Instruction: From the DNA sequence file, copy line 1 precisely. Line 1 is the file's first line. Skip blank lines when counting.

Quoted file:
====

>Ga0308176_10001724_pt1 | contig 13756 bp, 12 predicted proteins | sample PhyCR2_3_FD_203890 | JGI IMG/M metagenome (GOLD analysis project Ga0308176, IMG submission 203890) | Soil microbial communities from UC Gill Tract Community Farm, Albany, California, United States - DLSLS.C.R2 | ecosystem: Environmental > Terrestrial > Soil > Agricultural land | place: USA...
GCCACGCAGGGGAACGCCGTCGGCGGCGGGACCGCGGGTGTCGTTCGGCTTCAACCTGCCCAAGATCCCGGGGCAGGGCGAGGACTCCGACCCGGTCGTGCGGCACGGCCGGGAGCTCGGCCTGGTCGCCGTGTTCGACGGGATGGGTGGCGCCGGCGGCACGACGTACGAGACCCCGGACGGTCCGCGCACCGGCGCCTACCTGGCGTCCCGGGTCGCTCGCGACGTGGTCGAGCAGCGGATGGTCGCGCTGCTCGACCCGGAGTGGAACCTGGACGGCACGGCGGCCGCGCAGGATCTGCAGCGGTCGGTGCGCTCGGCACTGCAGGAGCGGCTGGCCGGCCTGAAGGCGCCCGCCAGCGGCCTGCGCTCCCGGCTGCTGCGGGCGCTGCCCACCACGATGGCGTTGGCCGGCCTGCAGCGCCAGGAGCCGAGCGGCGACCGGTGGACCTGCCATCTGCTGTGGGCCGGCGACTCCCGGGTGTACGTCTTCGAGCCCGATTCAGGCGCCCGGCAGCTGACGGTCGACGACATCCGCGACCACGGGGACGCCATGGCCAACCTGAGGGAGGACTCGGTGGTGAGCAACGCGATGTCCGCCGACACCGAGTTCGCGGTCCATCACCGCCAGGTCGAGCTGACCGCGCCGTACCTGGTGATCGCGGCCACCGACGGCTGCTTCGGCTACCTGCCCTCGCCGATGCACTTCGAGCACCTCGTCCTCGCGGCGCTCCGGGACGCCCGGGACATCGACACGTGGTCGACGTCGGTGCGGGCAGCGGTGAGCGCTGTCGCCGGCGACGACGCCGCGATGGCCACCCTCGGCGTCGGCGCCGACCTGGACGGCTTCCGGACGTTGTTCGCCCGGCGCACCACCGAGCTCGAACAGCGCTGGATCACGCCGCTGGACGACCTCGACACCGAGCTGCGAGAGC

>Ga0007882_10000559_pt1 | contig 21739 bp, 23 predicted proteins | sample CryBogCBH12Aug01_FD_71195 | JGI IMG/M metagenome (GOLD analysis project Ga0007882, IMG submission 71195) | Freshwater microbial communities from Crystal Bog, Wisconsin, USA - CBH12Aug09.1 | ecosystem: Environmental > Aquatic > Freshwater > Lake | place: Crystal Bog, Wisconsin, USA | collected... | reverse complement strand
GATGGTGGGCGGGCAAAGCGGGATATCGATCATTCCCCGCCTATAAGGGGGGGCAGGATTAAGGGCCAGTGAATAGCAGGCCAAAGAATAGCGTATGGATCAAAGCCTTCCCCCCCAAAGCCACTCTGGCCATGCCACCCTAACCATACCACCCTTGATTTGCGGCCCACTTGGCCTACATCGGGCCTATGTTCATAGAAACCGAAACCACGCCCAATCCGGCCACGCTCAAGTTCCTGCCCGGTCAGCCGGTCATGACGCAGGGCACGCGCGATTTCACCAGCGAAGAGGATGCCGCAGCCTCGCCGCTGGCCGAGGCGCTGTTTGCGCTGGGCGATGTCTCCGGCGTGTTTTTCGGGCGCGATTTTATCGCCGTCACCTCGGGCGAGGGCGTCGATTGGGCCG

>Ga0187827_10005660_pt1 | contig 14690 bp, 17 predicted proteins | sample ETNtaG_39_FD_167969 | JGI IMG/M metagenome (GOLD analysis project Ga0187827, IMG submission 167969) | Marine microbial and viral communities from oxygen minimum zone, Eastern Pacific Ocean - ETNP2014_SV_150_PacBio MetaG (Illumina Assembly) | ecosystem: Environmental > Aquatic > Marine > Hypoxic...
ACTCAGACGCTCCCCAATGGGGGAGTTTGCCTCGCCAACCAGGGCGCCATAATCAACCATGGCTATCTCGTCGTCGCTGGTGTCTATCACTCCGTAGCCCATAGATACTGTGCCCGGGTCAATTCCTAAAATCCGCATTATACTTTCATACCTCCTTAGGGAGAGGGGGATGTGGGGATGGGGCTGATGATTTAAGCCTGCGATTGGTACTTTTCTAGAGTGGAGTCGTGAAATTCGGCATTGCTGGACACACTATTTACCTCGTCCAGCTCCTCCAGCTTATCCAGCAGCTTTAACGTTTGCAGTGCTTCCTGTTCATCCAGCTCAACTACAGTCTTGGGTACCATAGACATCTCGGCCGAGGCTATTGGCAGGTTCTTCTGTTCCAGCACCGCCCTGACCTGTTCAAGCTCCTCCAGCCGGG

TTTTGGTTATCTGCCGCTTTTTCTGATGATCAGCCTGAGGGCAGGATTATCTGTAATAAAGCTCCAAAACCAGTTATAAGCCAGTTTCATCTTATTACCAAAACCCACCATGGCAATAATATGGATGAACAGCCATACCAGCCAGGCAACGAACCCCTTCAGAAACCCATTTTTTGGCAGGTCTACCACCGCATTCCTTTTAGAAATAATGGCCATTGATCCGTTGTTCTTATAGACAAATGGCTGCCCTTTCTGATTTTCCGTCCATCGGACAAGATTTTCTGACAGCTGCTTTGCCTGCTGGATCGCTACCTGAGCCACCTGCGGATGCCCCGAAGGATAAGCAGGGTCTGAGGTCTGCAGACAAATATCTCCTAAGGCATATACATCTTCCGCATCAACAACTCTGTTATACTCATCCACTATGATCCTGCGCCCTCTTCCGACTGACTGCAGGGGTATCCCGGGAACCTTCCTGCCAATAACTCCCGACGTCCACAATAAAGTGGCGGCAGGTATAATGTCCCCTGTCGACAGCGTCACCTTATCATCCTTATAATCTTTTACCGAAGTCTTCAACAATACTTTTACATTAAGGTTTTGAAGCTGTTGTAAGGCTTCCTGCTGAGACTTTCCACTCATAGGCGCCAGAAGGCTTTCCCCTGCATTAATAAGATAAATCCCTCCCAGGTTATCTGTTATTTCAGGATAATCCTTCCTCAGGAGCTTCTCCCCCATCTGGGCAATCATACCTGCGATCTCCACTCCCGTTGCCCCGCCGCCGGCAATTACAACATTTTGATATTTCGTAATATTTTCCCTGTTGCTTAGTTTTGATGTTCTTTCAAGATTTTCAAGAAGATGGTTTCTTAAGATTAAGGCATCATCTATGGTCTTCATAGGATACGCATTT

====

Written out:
>Ga0308176_10001724_pt1 | contig 13756 bp, 12 predicted proteins | sample PhyCR2_3_FD_203890 | JGI IMG/M metagenome (GOLD analysis project Ga0308176, IMG submission 203890) | Soil microbial communities from UC Gill Tract Community Farm, Albany, California, United States - DLSLS.C.R2 | ecosystem: Environmental > Terrestrial > Soil > Agricultural land | place: USA...